Bill is one of more than 10,000 city volunteers who are helping their neighbours sandbag to protect homes and minimize damage from flooding.
“The people we are helping are our neighbours and friends,” says Bill. “This is what community is about.
“The Salvation Army’s food truck was here at the right time giving me what I needed to refuel.”
“Sandbagging is back-breaking work,” continues Bill. “The Salvation Army’s food truck was here at the right time giving me what I needed to refuel.”
Water levels are expected to crest in the city on Wednesday and Thursday. Some communities along the Ottawa River are already seeing waters higher than they saw in the 2017 flood, with the others a few centimetres away from topping two years ago.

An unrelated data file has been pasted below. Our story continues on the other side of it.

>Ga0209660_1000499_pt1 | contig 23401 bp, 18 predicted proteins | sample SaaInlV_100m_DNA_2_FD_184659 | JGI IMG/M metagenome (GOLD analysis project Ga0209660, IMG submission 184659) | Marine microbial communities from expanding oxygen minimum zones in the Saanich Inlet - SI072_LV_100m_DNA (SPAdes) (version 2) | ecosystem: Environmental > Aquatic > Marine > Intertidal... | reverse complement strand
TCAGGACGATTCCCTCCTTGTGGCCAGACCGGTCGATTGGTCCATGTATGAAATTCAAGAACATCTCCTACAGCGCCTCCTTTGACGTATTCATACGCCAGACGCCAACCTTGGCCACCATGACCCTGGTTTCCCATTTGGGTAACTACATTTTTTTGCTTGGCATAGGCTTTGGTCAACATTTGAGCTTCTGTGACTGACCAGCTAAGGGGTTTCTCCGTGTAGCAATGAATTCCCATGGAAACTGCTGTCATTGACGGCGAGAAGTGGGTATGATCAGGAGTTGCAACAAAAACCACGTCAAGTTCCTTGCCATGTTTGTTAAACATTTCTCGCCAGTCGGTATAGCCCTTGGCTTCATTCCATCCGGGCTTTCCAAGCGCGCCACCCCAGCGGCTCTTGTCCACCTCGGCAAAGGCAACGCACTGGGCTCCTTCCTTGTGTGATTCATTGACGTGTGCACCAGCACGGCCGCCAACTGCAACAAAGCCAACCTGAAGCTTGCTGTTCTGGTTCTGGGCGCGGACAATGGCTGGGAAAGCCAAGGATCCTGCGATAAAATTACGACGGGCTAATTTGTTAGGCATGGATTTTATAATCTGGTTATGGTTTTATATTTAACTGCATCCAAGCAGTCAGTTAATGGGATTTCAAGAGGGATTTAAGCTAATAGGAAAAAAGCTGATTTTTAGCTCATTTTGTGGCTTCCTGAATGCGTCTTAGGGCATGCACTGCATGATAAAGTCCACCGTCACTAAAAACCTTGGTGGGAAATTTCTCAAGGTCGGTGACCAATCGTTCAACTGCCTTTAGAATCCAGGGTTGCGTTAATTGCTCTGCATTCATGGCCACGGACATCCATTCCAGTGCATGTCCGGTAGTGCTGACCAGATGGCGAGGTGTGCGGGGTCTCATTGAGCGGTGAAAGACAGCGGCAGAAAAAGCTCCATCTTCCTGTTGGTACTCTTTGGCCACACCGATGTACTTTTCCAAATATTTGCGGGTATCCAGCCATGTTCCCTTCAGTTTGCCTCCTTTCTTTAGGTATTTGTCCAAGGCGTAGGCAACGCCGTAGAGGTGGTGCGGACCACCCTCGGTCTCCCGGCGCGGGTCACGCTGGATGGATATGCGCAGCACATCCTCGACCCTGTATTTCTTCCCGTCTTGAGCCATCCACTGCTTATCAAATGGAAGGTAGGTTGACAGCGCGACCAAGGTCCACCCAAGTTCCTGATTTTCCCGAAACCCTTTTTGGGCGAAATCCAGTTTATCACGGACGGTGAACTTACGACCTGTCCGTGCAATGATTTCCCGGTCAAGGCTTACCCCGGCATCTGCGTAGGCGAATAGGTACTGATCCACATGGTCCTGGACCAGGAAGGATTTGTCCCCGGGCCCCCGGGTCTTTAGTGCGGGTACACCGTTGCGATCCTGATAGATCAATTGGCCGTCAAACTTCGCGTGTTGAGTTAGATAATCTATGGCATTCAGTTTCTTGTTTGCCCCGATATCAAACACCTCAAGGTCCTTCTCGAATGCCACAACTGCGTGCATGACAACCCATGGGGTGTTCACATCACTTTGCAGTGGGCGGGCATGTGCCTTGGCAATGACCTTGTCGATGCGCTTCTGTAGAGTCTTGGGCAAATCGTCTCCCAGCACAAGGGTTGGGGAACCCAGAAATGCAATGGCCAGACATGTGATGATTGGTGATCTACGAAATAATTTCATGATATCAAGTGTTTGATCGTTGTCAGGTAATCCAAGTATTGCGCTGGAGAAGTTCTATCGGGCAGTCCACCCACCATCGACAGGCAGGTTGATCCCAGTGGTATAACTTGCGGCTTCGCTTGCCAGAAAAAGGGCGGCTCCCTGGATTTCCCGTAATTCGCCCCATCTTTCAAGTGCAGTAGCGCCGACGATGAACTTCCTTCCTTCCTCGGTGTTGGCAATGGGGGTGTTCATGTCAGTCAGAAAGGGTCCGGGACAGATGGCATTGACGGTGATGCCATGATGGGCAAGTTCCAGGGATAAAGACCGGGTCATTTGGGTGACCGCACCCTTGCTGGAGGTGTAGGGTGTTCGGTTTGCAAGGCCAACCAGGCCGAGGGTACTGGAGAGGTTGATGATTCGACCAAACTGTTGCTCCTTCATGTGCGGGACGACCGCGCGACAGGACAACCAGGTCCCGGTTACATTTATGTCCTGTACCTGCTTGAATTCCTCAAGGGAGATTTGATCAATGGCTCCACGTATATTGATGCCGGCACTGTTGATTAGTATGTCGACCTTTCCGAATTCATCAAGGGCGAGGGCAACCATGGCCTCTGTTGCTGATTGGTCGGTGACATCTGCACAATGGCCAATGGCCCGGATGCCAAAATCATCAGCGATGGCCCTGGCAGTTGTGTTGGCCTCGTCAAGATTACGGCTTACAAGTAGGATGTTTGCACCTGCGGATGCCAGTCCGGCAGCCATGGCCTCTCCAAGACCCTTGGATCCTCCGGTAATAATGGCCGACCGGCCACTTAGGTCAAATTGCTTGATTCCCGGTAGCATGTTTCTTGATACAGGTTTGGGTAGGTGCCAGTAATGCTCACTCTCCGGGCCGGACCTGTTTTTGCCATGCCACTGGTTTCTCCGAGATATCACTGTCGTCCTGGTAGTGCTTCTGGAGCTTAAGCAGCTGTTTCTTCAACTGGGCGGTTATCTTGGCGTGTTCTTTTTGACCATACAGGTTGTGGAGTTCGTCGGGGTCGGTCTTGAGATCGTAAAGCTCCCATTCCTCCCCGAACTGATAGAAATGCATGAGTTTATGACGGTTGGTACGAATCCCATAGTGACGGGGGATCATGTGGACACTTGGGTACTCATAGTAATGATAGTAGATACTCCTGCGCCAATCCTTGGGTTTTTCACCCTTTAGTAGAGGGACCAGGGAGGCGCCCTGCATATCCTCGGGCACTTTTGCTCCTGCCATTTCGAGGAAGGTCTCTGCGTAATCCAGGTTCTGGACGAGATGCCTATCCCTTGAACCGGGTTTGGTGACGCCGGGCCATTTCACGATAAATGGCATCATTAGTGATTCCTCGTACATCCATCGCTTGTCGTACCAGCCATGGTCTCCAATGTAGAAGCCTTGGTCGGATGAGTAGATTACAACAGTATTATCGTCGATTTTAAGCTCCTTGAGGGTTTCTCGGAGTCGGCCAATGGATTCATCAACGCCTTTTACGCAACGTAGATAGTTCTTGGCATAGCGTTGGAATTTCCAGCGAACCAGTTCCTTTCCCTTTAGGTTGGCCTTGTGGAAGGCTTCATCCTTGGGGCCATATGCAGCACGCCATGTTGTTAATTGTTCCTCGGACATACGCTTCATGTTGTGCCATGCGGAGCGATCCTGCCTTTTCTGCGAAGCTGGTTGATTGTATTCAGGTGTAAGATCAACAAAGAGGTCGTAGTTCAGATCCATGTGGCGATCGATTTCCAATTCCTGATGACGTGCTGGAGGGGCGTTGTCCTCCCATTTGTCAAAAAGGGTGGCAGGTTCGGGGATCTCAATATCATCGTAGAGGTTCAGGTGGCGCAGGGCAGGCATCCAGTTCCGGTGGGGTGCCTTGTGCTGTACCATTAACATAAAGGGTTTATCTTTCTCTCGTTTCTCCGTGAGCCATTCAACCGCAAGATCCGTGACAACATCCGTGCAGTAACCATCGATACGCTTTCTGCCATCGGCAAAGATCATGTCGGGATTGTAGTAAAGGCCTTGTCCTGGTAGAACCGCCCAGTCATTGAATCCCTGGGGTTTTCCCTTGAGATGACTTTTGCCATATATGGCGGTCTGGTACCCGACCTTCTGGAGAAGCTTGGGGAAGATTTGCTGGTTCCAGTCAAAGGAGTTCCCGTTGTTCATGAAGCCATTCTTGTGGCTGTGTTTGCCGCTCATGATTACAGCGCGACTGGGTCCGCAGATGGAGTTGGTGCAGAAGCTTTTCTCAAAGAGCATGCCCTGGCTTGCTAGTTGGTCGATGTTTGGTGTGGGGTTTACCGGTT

“Without the support of our generous donors we would be unable to meet the physical and emotional needs of people who are in the midst of crisis,” says Captain Kathleen Ingram, Incident Commander. “We are truly grateful for all who are coming alongside.”
To date, The Salvation Army has provided more than 5,000 hot meals to volunteers that include soup, sandwiches, spaghetti, chili and buns.
“That support helped me get through a tough day.”
“Sandbagging is physically demanding,” says Erin, volunteer and mother of two. “The Salvation Army’s food services gave me a boost of energy and their sense of compassion boosted my morale. That support helped me get through a tough day.”
To support the work of The Salvation Army’s flood relief efforts visit https://www.salvationarmy.ca/floodresponse.